Textbook Marathi is the dialect of a certain section of the elite. But their dialect gets the honour of being called “language” while everybody else’s Marathi is only a dialect. Our local dialect is not very different from standard Marathi. Therefore, even though my classmates struggled, they did manage to adjust. But the dialects of people from Dahanu and Jawhar deviate a lot from the language of the textbooks. Students feel alienated by the textbooks, and face more problems if the teachers are not local.
If these are the kind of problems students face with their own mother tongue, one should not even ask about English. Many students study till 10th–12th standard and sometimes even till graduation but cannot read or write a single sentence in English. Nobody speaks English in the village. Things like English newspapers, movies, songs, books are not part of the village life. Many a time, the teachers who teach English are not fluent in the language themselves. Students manage to somehow get by with their broken English till standard 12th. But when they move to cities for higher education, where the whole syllabus is in English, they start facing greater difficulties. Since the environment in the college is not responsive or sympathetic to the problems faced by rural students, they do not manage to clear exams, have to take drop years and sometimes even leave college.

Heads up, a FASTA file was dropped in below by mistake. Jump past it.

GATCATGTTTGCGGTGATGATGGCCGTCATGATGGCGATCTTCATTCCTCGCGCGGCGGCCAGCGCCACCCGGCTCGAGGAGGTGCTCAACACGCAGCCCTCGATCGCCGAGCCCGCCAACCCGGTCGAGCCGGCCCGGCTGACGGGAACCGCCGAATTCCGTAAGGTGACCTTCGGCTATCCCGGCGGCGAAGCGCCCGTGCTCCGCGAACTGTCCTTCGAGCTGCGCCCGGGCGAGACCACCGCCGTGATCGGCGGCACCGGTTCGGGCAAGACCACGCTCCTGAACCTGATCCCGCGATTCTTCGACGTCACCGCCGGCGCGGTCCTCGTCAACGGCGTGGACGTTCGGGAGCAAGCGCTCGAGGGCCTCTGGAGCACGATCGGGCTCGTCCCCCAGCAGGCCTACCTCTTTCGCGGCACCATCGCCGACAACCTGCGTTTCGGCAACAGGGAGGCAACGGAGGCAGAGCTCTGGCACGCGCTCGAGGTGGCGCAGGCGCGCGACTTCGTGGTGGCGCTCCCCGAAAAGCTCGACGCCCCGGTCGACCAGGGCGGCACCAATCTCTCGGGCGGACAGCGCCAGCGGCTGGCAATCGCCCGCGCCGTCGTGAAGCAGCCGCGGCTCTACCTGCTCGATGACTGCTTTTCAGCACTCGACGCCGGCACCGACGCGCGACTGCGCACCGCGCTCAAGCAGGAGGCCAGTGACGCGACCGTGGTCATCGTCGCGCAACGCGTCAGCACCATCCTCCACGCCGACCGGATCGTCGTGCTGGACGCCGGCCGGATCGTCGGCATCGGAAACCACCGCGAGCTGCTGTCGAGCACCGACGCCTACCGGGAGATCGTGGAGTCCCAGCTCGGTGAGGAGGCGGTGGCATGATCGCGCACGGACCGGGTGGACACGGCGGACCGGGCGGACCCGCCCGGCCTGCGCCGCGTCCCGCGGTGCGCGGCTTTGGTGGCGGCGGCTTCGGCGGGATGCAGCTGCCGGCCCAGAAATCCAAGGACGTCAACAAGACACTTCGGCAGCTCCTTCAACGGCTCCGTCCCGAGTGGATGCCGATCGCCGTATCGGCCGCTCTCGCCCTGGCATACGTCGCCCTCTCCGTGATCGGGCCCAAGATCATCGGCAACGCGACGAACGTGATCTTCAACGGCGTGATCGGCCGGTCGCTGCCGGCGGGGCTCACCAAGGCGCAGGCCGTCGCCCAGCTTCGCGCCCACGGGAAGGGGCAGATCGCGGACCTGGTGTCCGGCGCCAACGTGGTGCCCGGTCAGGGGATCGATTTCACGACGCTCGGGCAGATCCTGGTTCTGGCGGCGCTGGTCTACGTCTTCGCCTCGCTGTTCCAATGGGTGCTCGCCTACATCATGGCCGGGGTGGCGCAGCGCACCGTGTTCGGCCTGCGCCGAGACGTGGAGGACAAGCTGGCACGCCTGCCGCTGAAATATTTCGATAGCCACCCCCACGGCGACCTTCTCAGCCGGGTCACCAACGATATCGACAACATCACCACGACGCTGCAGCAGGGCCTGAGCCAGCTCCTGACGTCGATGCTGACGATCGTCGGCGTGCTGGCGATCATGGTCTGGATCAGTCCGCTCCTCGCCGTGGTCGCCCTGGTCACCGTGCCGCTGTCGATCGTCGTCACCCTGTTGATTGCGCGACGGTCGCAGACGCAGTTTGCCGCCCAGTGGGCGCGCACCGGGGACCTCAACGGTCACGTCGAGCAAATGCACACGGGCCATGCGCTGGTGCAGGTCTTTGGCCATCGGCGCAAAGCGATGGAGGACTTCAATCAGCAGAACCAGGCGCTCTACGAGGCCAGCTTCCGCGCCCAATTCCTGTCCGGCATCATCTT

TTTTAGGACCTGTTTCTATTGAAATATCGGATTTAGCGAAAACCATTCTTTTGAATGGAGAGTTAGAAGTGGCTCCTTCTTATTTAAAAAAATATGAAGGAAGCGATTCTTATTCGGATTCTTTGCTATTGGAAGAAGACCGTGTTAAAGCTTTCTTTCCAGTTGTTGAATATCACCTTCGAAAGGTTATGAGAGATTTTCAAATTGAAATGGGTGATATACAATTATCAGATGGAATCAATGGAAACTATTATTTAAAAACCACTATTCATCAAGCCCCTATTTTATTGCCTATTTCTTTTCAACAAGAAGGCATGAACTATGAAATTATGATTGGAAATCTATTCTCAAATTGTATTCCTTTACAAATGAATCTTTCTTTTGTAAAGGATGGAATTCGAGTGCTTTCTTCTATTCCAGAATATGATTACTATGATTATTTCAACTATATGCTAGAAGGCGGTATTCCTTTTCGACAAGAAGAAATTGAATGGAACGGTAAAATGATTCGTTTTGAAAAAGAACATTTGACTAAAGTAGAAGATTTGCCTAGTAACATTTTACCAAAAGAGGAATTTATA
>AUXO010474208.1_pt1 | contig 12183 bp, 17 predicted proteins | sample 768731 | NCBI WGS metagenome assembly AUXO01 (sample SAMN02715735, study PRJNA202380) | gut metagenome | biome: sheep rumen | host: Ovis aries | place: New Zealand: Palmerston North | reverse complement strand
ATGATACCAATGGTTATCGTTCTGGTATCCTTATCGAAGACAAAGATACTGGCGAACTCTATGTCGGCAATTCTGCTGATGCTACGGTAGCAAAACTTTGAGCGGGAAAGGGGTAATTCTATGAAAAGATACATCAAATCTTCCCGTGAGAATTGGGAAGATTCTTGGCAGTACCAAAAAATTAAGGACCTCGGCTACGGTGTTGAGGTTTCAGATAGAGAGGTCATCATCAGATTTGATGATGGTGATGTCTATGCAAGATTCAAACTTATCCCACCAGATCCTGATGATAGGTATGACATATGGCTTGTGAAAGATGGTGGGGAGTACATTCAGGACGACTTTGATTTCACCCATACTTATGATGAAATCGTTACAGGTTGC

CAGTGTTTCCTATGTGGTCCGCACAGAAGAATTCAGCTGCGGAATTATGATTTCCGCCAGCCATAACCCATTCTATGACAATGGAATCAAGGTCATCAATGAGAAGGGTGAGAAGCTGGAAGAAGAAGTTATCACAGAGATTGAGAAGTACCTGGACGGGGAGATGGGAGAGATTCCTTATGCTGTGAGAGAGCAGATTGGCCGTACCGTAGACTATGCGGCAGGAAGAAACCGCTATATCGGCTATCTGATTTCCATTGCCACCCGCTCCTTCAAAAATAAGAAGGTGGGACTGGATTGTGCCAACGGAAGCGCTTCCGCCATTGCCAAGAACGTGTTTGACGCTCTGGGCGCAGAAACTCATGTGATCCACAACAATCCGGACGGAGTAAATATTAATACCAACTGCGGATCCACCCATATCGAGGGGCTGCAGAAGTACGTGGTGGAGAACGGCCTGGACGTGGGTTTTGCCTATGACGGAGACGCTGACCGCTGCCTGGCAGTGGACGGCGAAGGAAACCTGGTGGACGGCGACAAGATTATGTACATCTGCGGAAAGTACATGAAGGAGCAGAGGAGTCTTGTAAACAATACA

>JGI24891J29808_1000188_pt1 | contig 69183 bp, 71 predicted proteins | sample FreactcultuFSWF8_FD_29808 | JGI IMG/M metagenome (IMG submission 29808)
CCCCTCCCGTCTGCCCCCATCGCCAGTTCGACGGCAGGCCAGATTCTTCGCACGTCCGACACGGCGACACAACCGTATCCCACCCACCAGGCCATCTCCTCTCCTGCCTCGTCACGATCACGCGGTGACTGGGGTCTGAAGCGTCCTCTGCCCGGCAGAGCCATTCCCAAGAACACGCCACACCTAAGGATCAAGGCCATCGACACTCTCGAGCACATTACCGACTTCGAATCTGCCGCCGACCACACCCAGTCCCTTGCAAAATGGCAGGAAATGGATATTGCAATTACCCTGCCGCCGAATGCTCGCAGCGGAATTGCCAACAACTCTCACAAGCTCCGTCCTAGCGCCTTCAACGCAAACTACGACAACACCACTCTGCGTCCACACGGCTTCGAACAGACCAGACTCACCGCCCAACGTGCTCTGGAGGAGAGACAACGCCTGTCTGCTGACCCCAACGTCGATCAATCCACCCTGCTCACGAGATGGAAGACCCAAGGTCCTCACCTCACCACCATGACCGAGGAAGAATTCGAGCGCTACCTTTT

In my first year of undergrad, we would have to present on a given topic in front of the whole class. I had prepared well for my very first presentation. I had even taken notes while speaking in English, I would first form a sentence in Marathi in my head and then translate it to English. But at one point in the presentation, I just could not gather the words to form a sentence, so I froze. The whole class was looking at me. Finally, the teacher asked me to go back to my desk, prepare and present later. But that incident shook my confidence so much that for next two years I would just read out of a paper, even though I hated doing that. I didn’t dare to speak impromptu.
Upper-class students rarely have to face such incidents because the language that they speak at home, is the same as the standard language (textbook language and language of instruction). The burden of learning a “standard” language, which is different from one’s own language to a lesser or greater degree, and a completely foreign language, is imposed only on Bahujan students. Therefore, where language should only be a medium of learning, it becomes a thing to “study” and a thing to “worry about”. The school curriculum is prepared keeping only this elite class in mind. The college environment also has an imprint of this elite class. Therefore, the situation is such that if one wants to study, one has to either learn to read and write like the elites or get lost. Until the time this does not change, our education system will not feel welcoming and accessible to Bahujan students.
[This article was first published in the August–October 2017 issue of Aaghaaz, a student magazine, in Marathi. The article has been translated into English by the author himself.]
Tejas Harad works at Economic and Political Weekly.